Allstate Asks Drivers to Stay Safe for Fourth of July
While most of us view the summer as an opportunity to hit the road for a vacation or getaway, Allstate and the Insurance Institute for Highway Safety (IIHS) have recognized the danger that comes with summer driving, particularly on the Fourth of July. Allstate, citing data from IIHS, warned drivers that July 4 is the deadliest day of the year for teen drivers, and that the month of July is one of the deadliest for all drivers.
In the press release, Allstate's vice president of public social responsibility Victoria Dinges reminded drivers, particularly teens, that many crashes are entirely preventable.
"Driver error, speeding, and distractions are the main causes of crashes," Dinges said. "Simple activities such as switching radio stations or interacting with friends can significantly impair a teen's or adult's ability to react quickly to changing traffic conditions. Staying focused on the road, wearing seat belts and following the speed limit and other road rules are simple steps we can all take this July 4 to make sure we return home safely."
According to the data, car crashes are the No. 1 cause of death for individuals between the ages of 1-34. With that age group, teens were involved in four times as many crashes. Additionally, there were more than 800 people were killed on July 4 from 2006-2010, which heavily contributed to the month being one of the deadliest of all. If the same projections hold true for this year, an average of 140 people will lose their lives in a car accident on July 4. The data also showed that teen drivers accounted for nearly 10% of all driving fatalities on the July 4, and that part of the problem is the group's susceptibility to fatal distracted driving incidents. Allstate's own data from the Allstate Foundation found that 49% of teen drivers reported that texting was their biggest distraction behind the wheel.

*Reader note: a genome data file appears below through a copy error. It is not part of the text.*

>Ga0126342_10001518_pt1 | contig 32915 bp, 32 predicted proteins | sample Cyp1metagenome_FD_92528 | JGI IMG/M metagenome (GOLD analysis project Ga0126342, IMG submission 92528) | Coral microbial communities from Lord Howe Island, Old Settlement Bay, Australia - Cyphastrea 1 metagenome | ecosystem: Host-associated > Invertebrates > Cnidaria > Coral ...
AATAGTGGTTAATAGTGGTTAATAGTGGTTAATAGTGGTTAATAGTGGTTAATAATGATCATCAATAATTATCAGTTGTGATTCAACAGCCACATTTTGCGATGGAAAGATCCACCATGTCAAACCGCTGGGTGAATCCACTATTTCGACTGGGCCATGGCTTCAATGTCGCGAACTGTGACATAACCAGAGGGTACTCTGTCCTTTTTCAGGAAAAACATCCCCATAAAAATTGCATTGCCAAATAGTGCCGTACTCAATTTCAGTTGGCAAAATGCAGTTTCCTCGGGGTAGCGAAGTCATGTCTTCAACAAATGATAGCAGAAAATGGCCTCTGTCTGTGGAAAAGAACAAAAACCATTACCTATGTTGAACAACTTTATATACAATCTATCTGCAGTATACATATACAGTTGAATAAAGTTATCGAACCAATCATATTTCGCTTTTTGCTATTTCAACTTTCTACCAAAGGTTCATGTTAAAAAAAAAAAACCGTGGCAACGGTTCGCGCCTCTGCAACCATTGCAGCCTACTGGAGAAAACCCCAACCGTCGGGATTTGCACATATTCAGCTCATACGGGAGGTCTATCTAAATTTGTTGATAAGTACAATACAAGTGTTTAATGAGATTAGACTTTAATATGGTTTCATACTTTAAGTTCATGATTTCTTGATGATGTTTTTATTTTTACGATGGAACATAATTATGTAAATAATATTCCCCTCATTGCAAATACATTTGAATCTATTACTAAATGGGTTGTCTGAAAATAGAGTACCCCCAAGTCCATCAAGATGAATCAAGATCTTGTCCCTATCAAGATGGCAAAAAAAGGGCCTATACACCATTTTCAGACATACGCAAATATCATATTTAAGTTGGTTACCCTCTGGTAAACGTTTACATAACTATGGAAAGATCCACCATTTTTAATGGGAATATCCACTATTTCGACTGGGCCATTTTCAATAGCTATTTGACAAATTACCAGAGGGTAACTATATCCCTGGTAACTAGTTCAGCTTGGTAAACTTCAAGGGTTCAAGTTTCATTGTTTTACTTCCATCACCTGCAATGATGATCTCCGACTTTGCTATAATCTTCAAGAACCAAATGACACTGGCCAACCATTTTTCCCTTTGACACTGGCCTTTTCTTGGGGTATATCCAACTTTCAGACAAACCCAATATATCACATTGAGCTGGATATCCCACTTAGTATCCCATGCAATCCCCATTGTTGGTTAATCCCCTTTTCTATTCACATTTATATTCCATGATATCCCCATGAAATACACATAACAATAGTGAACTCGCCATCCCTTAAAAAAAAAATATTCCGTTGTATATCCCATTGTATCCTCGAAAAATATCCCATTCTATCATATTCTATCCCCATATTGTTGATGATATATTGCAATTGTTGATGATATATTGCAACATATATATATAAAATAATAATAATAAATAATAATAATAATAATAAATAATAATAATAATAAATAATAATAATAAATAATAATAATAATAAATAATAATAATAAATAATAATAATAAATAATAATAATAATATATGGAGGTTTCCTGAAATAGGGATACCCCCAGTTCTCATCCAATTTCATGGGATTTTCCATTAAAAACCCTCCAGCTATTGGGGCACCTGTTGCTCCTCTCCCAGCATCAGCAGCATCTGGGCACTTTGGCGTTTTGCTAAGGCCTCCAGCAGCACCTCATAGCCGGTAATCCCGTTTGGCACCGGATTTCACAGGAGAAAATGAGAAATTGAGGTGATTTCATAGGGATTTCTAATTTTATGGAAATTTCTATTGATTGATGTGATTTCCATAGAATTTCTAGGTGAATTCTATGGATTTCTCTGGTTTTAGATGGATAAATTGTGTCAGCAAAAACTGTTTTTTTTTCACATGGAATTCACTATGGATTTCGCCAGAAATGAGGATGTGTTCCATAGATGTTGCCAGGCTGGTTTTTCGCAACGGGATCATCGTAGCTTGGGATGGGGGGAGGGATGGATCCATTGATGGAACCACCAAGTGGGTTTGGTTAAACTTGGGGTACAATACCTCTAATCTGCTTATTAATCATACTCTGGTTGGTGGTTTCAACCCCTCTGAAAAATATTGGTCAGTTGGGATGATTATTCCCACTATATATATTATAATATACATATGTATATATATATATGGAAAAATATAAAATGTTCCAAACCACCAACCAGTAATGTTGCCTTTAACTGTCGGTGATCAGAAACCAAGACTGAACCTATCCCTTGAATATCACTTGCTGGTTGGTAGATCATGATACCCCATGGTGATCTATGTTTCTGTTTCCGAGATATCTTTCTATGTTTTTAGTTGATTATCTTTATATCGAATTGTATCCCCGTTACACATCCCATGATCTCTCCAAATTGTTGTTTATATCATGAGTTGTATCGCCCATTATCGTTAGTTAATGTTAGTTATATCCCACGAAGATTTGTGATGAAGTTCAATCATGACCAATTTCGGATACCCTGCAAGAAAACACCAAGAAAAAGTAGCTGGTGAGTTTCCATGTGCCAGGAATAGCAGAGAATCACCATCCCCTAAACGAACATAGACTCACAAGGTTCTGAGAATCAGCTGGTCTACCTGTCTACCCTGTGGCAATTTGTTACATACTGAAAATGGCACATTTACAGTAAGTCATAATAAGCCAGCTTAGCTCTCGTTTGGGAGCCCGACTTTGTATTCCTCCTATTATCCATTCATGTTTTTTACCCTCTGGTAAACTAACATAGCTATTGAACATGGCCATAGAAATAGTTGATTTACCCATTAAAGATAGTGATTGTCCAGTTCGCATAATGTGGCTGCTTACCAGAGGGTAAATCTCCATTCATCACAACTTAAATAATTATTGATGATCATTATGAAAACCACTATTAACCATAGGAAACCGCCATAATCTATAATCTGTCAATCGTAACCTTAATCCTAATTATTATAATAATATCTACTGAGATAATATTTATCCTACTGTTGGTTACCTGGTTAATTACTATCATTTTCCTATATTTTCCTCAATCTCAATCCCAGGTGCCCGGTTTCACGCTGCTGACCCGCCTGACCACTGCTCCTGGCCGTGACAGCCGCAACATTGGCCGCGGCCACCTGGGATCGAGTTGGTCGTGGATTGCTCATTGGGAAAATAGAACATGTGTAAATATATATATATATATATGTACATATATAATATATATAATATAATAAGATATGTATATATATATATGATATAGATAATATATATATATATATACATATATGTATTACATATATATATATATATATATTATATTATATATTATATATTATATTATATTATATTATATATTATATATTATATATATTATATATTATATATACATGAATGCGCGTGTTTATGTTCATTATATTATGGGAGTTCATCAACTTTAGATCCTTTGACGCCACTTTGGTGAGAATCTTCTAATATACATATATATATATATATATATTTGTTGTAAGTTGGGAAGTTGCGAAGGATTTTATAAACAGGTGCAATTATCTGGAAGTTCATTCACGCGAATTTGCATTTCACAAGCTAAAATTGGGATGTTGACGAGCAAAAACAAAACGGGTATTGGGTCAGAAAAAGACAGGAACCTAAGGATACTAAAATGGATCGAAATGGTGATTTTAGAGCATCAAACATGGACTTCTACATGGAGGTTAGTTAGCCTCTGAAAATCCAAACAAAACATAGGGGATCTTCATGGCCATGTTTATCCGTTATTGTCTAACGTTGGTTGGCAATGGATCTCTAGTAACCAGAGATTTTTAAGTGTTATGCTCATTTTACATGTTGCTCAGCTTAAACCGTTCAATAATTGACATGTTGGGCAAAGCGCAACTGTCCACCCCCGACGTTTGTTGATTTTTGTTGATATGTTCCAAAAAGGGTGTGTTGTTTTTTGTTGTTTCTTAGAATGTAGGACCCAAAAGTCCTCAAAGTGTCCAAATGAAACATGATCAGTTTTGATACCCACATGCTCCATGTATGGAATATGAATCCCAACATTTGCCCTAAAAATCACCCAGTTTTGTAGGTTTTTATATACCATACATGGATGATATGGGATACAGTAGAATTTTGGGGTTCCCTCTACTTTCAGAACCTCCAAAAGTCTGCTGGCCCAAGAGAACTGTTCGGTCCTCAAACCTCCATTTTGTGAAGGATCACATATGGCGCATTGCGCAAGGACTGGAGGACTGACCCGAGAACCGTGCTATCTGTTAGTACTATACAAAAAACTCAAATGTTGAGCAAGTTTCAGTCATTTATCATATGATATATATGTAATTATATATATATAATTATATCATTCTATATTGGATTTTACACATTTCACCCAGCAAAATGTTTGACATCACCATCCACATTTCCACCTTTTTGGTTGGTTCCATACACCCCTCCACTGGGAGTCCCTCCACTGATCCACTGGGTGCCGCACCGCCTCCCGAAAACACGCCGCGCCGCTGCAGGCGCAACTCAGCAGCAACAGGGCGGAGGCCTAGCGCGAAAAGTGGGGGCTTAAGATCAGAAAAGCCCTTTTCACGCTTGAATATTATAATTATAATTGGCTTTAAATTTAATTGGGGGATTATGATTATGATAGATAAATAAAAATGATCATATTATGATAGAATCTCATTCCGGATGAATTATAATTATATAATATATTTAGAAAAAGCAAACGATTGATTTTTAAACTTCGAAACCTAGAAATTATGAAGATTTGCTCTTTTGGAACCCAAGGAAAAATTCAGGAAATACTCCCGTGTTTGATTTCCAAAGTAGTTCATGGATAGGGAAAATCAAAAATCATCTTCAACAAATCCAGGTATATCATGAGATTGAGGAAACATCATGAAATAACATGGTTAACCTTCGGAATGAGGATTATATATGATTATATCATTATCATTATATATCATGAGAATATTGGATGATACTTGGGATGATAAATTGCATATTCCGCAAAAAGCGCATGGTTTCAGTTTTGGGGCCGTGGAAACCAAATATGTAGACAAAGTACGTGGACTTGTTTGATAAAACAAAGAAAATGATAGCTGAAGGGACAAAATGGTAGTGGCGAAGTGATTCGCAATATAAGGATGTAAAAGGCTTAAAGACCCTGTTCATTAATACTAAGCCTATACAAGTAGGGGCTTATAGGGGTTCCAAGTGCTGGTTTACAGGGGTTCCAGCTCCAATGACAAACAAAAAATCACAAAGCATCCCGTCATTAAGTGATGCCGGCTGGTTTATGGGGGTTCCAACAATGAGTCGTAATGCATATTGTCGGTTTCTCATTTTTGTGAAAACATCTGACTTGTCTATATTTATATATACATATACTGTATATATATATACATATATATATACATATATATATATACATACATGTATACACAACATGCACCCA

The Allstate Foundation has also poured a significant amount of research into finding a way to curtail the problem. Through their License to Save report , the company found that comprehensive graduated driver's license laws could save an estimated 2,000 lives and $13.6 billion annually. Most GDL systems include restrictions on the required age to obtain a learners permit (usually 16 at the lowest), a required amount of supervised driving time before earning a license, a minimum age of 17 years before full licensure, and further restrictions on passengers and night driving.
The IIHS data also showed that graduated driver's license (GDL) systems in place from the mid-1990s that phase in full driving privileges helped significantly reduce the amount of teen driving fatalities. Car crash rates among teen drivers declined anywhere from 10-30% in states where GDL systems are in place. Other teen driving laws, like strong restrictions on nighttime driving and having other teenage passengers, also reduced the number of fatal crashes and insurance collision claims in teens.